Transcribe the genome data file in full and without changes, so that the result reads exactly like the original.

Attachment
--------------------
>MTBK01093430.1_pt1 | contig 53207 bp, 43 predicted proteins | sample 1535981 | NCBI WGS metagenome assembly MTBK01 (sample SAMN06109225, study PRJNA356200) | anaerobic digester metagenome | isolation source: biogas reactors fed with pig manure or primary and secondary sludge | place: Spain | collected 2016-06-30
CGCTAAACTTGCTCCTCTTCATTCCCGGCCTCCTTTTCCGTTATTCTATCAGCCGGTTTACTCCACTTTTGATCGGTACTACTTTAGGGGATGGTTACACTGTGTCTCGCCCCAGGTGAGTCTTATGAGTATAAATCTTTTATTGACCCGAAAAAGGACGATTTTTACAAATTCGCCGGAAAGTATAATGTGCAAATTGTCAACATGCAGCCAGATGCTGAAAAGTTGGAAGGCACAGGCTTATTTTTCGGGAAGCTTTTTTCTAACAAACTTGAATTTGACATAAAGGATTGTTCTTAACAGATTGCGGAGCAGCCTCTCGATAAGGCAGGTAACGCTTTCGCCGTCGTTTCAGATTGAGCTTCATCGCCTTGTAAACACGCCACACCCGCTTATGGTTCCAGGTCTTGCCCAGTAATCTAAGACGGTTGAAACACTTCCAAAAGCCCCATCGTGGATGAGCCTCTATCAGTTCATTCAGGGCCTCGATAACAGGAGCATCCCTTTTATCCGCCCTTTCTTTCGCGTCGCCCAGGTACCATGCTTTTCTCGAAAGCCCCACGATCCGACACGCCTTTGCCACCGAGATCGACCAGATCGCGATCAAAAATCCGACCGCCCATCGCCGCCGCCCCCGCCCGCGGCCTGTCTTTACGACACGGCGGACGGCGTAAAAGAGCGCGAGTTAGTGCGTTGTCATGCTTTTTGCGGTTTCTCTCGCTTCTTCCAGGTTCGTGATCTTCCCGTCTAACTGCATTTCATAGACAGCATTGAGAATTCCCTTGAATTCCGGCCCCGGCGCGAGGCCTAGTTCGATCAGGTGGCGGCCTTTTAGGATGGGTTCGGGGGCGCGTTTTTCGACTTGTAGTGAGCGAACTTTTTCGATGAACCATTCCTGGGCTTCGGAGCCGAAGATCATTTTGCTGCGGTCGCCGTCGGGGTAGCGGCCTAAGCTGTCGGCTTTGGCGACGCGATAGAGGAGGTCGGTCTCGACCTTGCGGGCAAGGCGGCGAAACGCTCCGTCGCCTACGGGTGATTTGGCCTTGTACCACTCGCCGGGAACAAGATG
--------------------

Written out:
>MTBK01093430.1_pt1 | contig 53207 bp, 43 predicted proteins | sample 1535981 | NCBI WGS metagenome assembly MTBK01 (sample SAMN06109225, study PRJNA356200) | anaerobic digester metagenome | isolation source: biogas reactors fed with pig manure or primary and secondary sludge | place: Spain | collected 2016-06-30
CGCTAAACTTGCTCCTCTTCATTCCCGGCCTCCTTTTCCGTTATTCTATCAGCCGGTTTACTCCACTTTTGATCGGTACTACTTTAGGGGATGGTTACACTGTGTCTCGCCCCAGGTGAGTCTTATGAGTATAAATCTTTTATTGACCCGAAAAAGGACGATTTTTACAAATTCGCCGGAAAGTATAATGTGCAAATTGTCAACATGCAGCCAGATGCTGAAAAGTTGGAAGGCACAGGCTTATTTTTCGGGAAGCTTTTTTCTAACAAACTTGAATTTGACATAAAGGATTGTTCTTAACAGATTGCGGAGCAGCCTCTCGATAAGGCAGGTAACGCTTTCGCCGTCGTTTCAGATTGAGCTTCATCGCCTTGTAAACACGCCACACCCGCTTATGGTTCCAGGTCTTGCCCAGTAATCTAAGACGGTTGAAACACTTCCAAAAGCCCCATCGTGGATGAGCCTCTATCAGTTCATTCAGGGCCTCGATAACAGGAGCATCCCTTTTATCCGCCCTTTCTTTCGCGTCGCCCAGGTACCATGCTTTTCTCGAAAGCCCCACGATCCGACACGCCTTTGCCACCGAGATCGACCAGATCGCGATCAAAAATCCGACCGCCCATCGCCGCCGCCCCCGCCCGCGGCCTGTCTTTACGACACGGCGGACGGCGTAAAAGAGCGCGAGTTAGTGCGTTGTCATGCTTTTTGCGGTTTCTCTCGCTTCTTCCAGGTTCGTGATCTTCCCGTCTAACTGCATTTCATAGACAGCATTGAGAATTCCCTTGAATTCCGGCCCCGGCGCGAGGCCTAGTTCGATCAGGTGGCGGCCTTTTAGGATGGGTTCGGGGGCGCGTTTTTCGACTTGTAGTGAGCGAACTTTTTCGATGAACCATTCCTGGGCTTCGGAGCCGAAGATCATTTTGCTGCGGTCGCCGTCGGGGTAGCGGCCTAAGCTGTCGGCTTTGGCGACGCGATAGAGGAGGTCGGTCTCGACCTTGCGGGCAAGGCGGCGAAACGCTCCGTCGCCTACGGGTGATTTGGCCTTGTACCACTCGCCGGGAACAAGATG